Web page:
Be of good cheer, little pup, for thou too in resurrection shall have a little golden tail. ~Martin Luther @revdeaconb
- Sleeping on Mortality: An Ash Wednesday Reflection
- God Bless the Insomniacs: Searching for Rest on Ash Wednesday
- Possibly Insane Thoughts on Ash Wednesday (Written on the Occasion of a Sleepless Night)
- A Sermon for Ash Wednesday
- What Would Jesus Do for Lent
- Why Ash Wednesday is Nadia Bolz Weber’s favorite day in the church year
- Burning Palm Sunday: An Ash Wednesday Reflection
- From the Magazine: Dying to Live
- Ash Wednesday – Elvis Perkins
- Burnt Norton, the Four Quartets, and Ash Wednesday – T.S. Eliot
- Law and Gospel (and Lent) according to Chocolat
- Bringing You The Gospel (Pt. 42) #AshTag
♫ Are you ready for some football? ♫ We’re a less than a month away from professional gridiron action and even closer to our beloved college ball. Living in Morgantown WV, home to my WVU Mountaineers, the start of football season induces a Pavlovian happiness into my small community. Relief from summer heat, fall foliage, harvest festivals, the holiday season, it’s all coming right alongside the thunderous crush of helmets and shoulder pads.
And yet, despite the near universal joy that football brings, no thing is untouched by sin. There is much to be said about concussions and the increase in head injury. Violence and…
If the pattern keeps going, we’re going to need Ethan Richardson to write volume two of This American Gospel. Ira Glass and crew at This American Life have given us some of our favorite stories and sermon illustration over the years, and episode 591’s exploration of LL Bean’s return policy joins the ranks. If you need a frank discussion about the role of antinomians in 2016, look no further.
Check the glossary for a fuller treatment, but the short spiritual definition of an antinomian is someone who, after encountering the Gospel of love and forgiven sins, “goes rogue” with the “un-Christian…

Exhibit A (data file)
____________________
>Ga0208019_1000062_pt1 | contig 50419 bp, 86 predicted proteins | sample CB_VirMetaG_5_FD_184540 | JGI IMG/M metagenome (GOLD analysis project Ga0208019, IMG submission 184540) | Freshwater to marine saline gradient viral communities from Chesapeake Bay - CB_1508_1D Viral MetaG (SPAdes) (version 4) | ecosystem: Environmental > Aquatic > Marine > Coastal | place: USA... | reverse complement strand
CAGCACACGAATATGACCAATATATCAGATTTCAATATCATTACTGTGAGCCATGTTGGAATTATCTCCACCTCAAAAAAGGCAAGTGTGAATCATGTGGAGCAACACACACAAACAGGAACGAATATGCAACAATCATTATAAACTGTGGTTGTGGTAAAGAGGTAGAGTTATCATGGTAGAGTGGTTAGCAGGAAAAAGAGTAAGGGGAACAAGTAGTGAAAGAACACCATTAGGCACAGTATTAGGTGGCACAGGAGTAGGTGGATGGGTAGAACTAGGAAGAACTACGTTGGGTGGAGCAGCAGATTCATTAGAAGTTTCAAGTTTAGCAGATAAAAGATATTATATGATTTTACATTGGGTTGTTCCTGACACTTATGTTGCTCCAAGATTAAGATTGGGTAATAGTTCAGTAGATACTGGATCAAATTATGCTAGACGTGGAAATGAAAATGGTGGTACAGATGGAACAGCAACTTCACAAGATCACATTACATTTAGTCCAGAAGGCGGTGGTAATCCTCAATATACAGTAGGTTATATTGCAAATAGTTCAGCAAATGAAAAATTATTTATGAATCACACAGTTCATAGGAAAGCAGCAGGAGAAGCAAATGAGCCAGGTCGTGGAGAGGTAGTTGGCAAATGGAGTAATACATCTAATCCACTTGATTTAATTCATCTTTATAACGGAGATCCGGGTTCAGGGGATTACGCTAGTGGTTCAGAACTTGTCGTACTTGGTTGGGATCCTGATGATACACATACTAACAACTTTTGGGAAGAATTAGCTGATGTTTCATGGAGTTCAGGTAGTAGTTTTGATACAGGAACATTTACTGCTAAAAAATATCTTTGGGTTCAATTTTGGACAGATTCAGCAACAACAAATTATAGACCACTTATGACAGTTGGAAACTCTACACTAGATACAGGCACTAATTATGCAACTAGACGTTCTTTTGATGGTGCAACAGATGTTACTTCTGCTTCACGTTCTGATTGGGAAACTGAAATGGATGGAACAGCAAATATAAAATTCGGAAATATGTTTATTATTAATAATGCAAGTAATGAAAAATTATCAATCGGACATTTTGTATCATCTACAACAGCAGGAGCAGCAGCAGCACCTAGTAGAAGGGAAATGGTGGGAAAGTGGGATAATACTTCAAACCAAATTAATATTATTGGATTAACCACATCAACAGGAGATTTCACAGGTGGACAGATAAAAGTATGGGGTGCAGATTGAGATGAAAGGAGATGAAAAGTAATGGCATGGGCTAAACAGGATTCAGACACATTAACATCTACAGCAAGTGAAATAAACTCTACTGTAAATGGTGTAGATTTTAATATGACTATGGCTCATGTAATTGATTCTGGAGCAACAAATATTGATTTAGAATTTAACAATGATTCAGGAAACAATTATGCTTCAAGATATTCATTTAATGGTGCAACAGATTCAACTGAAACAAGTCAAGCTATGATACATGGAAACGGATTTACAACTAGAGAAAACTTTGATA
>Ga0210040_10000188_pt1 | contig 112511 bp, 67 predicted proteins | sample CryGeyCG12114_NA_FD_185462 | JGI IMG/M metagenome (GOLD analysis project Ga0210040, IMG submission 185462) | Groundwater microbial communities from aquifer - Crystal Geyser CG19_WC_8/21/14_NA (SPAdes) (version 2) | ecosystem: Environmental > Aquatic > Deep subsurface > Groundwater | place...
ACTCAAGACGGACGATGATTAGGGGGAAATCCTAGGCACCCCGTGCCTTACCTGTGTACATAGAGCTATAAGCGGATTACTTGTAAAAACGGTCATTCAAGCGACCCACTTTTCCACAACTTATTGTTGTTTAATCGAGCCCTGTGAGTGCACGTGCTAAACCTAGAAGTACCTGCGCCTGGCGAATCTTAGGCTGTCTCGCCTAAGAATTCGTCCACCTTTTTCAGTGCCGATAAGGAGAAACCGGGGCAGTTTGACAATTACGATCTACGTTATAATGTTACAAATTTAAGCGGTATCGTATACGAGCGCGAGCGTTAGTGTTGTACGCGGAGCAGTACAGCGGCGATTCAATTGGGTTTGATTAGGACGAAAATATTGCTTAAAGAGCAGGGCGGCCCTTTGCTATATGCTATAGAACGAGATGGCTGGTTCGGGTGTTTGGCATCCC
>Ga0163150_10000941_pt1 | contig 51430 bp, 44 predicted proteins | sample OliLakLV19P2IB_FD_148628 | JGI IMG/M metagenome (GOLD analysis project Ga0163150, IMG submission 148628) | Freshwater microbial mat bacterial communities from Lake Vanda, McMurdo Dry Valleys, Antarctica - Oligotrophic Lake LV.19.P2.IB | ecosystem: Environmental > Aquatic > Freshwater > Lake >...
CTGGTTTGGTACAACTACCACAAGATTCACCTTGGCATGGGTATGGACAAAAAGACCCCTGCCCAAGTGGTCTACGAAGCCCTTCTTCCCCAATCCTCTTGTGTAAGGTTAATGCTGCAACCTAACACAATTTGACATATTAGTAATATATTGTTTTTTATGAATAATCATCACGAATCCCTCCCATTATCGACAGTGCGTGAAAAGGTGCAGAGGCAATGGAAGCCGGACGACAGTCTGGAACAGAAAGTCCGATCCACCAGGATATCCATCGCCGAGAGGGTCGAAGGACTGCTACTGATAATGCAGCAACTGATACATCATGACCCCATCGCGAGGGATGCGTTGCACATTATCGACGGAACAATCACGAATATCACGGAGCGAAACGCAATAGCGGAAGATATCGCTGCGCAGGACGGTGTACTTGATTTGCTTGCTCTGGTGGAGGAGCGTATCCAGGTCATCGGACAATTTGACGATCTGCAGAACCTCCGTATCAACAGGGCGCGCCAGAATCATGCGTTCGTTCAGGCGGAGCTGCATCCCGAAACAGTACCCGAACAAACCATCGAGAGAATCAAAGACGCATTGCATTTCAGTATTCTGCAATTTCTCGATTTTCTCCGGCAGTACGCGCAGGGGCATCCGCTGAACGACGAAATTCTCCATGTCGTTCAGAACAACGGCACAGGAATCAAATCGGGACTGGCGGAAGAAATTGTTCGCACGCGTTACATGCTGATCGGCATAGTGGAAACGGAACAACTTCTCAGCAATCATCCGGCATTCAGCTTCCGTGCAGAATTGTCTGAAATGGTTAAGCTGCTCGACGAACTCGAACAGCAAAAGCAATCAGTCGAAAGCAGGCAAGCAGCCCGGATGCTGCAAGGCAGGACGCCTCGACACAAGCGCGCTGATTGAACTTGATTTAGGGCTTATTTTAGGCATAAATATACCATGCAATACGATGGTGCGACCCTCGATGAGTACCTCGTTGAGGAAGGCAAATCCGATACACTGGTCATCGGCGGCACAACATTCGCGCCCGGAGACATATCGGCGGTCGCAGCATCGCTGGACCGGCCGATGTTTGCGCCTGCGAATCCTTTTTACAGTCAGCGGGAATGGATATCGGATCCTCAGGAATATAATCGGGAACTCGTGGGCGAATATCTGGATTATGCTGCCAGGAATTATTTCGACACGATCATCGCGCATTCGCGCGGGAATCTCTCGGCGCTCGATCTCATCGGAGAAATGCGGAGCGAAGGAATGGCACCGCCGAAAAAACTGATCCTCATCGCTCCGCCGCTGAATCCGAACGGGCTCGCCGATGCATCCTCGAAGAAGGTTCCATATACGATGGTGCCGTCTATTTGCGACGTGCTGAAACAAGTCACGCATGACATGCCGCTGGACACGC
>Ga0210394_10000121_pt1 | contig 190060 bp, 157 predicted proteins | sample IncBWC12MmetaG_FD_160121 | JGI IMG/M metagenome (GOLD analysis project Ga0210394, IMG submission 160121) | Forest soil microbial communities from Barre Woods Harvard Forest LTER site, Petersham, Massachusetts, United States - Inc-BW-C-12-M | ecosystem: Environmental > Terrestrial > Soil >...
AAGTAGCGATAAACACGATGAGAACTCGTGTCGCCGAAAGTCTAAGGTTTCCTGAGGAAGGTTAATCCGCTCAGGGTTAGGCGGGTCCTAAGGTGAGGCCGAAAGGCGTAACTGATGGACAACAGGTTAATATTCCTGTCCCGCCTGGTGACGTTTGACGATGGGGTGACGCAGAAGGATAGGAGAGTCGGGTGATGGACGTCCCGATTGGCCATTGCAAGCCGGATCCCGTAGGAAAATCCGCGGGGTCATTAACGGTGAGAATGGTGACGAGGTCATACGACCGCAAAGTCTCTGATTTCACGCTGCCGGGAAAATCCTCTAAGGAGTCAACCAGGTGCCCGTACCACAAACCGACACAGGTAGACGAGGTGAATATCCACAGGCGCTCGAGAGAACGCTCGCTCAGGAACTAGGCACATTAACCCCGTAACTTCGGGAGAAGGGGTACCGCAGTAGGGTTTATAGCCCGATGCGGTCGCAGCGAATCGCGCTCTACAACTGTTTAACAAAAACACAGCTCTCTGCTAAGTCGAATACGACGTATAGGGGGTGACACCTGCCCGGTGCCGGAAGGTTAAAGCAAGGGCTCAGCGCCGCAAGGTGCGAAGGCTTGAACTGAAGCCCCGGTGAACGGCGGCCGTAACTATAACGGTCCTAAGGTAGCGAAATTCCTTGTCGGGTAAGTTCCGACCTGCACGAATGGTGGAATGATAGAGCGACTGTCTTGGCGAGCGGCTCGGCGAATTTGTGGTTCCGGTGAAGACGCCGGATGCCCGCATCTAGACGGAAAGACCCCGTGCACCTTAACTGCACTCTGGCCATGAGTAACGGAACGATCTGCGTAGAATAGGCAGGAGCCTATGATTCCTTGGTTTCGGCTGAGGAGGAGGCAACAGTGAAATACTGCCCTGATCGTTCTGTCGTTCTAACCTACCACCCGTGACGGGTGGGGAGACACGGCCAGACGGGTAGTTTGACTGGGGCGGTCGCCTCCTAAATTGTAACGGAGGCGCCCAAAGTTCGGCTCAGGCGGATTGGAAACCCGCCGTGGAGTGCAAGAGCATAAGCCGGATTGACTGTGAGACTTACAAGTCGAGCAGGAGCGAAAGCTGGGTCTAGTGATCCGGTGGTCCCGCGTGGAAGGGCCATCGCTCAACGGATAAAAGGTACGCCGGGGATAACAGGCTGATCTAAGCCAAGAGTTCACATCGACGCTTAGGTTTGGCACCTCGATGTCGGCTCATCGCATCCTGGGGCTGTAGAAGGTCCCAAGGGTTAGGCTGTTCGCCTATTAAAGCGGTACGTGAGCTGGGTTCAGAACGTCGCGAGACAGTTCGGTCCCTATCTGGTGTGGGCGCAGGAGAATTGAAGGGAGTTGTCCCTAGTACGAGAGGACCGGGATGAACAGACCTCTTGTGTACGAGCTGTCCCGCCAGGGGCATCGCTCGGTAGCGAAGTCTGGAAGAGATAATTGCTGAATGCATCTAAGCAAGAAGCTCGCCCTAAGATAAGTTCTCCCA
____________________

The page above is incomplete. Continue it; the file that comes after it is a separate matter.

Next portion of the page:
Some incredible and beautiful news coming out of Colombia this week, and not just with their third place finish over the USA at the COPA. In a news cycle defined by #Brexit and the massive dip in your retirement portfolio, the 50+ year guerrilla insurgency FARC signed a cease-fire pact with the Colombian government. The odds are looking good that this war is officially over.
If you need brushing up on your South American Contemporary History, the FARC were really bad guys, and they were that way for half-a-century. Seriously, they’re the South American version of ISIS, motivated by Marxism instead of religion….
If you’re in the OC, LA, SD, or any other part of SoCal, DZ will be out your way next month for the Shaped By What You Love event! Tickets are limited, get ’em quick before they run out. We’d love to see you there!
What a joy it is to host everyone at Calvary St. George’s for the 9th Annual Mockingbird Conference! Things are shaping up for a memorable weekend with great food, excellent speakers, and a topic that any human being in 2016 can appreciate–Relief. For friends who are new to church, new to Mockingbird, new to Christianity, new to New York, here’s a pre-conference word of Relief for you.
We are Mel Smith and Bryan Jarrell, and we’ll be hosting the breakout session “I’m New Here: What’s Going On?” At this session, we’ll talk about The Law, The Gospel, the Bible, everyday life, and Mockingbird’s vision to connect all those things with the human heart. If it’s your first time at a Mockingbird event, if you’ve come to the conference by yourself, or even if you have attended the last 8 and are wondering “what am I doing here?”, join us!
Together we will explore how God’s immeasurable grace intersects with our human experience through the culture, faith expressions, and everyday living. Here at Mockingbird we can seek to explore the threads of truth & grace as we interact with the world around us.
Travel safe, see you next week!
Nothing else in the world matters but the kindness of grace, God’s gift to suffering mortals. ~Jack Kerouac